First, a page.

UK learns from Chile on preparing for discard ban
Chile’s discard ban will come into force when the research programme has been completed. Credit: Christopher Michel/CC BY 2.0
The UK seafood industry has heard how industry collaboration is helping Chile to prepare for its forthcoming discard ban.
Although the Chilean Discard Law was introduced in September 2012, the law’s sanctions will not come into effect until a research programme has been completed, which will take a minimum of two years. Luis Cocas, from Chile’s Undersecretariat for Fisheries and Aquaculture, spoke at Seafish’s recent Discard Action Group (DAG) meeting on designing the research programme, which aims to help the industry manage discards in a better way and reduce the impact of the ban.
The research programme will be completed in the various fisheries with both the industrial and artisanal fleets. The program aims to quantify the extent of discards and bycatch and to identify the causes of discards. Vessels owners have agreed to let scientific observers onboard and to collaborate with them to monitor discards, and the skippers will also be required to fill out log books, regardless of the presence of an observer.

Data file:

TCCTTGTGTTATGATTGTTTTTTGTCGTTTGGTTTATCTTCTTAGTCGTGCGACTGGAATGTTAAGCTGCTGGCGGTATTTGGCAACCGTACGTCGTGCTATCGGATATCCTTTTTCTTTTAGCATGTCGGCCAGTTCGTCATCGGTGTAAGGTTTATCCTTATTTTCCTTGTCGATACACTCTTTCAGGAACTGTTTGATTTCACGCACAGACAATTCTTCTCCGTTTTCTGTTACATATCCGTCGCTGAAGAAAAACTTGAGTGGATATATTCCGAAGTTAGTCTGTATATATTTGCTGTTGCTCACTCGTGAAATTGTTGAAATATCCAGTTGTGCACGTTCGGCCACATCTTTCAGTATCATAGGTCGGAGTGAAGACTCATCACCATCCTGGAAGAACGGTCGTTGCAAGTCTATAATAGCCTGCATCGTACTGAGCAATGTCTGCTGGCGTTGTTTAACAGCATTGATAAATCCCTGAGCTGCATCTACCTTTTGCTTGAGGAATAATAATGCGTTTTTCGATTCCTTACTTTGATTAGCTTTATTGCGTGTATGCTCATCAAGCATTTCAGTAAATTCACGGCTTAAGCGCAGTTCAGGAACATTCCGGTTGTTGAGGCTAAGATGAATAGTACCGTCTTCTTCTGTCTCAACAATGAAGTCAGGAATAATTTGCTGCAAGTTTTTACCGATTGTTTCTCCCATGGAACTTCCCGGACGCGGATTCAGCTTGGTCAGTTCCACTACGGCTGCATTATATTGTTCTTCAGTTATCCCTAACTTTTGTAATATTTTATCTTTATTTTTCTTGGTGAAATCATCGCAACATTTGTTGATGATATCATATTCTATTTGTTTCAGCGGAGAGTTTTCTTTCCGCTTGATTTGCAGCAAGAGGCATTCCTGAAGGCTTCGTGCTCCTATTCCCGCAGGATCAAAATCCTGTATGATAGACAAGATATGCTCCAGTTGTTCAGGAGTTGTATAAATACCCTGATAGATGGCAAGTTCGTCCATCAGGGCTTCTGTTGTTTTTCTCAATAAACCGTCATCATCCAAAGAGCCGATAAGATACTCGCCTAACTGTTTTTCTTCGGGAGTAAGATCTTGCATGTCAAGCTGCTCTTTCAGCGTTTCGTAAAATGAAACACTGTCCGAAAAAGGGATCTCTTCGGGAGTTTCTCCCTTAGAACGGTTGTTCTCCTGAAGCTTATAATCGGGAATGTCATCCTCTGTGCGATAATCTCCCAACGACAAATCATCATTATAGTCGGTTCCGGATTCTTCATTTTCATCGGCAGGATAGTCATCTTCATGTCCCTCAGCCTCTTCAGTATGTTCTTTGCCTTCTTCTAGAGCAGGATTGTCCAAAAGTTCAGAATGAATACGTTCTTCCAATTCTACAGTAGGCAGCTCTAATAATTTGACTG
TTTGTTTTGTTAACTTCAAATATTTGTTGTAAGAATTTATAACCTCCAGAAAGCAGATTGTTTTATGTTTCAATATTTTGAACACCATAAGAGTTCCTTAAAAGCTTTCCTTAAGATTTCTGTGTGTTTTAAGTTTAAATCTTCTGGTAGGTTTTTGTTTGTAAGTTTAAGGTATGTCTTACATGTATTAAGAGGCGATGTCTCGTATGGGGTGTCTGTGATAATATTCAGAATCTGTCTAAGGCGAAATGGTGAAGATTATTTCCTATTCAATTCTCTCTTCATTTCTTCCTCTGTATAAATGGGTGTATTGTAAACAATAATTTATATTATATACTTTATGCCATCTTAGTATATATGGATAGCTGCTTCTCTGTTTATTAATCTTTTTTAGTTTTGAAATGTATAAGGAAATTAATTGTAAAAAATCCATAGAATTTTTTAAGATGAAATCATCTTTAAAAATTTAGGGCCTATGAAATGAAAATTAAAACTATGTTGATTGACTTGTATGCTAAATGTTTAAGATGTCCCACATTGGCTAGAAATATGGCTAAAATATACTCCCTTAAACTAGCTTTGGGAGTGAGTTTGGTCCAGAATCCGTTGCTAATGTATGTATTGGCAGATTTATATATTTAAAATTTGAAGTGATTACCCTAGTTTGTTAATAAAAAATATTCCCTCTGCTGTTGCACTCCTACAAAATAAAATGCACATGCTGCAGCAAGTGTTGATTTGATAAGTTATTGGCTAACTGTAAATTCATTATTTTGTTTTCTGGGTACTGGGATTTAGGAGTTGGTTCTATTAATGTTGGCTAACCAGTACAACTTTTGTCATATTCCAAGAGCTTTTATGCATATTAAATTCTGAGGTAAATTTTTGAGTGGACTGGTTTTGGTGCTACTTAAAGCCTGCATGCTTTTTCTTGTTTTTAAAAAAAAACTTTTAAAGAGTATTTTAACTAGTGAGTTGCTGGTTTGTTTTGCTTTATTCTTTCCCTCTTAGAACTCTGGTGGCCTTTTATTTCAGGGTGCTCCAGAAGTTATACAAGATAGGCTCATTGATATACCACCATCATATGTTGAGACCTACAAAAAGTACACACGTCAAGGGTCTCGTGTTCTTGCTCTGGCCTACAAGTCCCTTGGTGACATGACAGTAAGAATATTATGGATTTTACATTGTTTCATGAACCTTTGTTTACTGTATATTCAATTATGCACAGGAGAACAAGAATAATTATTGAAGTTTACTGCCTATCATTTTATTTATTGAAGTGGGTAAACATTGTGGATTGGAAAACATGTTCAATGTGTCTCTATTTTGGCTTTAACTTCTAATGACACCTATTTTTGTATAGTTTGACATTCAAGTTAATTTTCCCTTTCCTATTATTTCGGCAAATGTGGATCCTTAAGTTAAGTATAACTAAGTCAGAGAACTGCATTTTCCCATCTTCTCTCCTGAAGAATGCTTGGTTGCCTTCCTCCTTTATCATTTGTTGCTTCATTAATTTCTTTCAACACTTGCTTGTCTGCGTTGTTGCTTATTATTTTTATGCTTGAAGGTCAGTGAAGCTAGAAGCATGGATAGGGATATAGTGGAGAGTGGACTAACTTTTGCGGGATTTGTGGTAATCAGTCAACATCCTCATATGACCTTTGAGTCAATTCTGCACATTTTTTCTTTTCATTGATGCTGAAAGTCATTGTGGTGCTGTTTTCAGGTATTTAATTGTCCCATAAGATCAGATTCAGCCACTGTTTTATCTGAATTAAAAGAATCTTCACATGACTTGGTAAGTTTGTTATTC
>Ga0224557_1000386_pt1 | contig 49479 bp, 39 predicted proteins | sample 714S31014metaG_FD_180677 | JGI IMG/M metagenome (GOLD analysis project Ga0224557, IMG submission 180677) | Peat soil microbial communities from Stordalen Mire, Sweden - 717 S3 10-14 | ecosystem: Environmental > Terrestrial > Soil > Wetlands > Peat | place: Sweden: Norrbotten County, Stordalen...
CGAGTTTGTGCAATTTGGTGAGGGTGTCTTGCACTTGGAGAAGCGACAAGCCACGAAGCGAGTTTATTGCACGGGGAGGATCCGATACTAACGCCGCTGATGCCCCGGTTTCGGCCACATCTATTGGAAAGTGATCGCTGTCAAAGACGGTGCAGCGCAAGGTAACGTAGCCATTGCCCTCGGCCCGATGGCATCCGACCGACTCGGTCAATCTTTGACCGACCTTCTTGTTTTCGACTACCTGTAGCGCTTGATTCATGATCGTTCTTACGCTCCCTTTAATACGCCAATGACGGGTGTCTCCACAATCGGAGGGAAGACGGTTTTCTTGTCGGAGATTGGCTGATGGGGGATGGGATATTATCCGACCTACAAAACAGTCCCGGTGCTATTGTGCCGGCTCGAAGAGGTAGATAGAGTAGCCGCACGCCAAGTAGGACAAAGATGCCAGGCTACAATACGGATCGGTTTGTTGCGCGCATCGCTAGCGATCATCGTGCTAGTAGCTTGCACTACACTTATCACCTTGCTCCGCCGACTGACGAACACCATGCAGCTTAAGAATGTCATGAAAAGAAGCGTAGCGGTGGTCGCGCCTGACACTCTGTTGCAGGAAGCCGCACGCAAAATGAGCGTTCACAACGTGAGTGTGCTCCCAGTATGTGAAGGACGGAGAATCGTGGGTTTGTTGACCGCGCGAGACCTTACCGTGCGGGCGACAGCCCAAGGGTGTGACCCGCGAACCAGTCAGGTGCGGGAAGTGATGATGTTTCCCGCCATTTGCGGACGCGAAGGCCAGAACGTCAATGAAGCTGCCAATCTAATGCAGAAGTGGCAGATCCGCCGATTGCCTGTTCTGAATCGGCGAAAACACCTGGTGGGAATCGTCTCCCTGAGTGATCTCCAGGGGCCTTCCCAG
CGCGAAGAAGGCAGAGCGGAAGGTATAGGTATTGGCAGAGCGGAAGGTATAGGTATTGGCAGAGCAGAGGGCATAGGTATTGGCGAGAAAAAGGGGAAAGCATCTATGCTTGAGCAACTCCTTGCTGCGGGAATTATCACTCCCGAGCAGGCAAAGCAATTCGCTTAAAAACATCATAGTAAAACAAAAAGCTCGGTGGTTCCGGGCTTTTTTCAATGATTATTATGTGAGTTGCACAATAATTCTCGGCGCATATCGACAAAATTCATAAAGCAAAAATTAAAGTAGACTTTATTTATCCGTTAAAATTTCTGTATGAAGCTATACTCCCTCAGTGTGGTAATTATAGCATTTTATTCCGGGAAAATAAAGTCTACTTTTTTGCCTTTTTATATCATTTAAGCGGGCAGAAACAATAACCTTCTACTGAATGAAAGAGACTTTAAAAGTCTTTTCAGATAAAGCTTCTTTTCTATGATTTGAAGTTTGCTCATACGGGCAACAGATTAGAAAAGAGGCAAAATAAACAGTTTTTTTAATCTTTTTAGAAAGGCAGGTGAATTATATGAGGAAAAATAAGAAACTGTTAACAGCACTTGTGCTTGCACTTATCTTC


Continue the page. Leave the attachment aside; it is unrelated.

The results will be used in the near future to create a Reduction Plan; a set of measures to mitigate discards and incidental catches; such as training courses, development of a code of conduct for good fishing practices, improvements to current administrative and technical processes, development of new markets for discarded species, and incentives for the development of innovative gear solutions.
Mr Cocas said, “It was important that we designed a research program that worked for the industry as well as the government, and through a series of workshops and meetings we socialised the law, liaised with fishermen and implemented their feedback into the program to achieve a better acceptance.”
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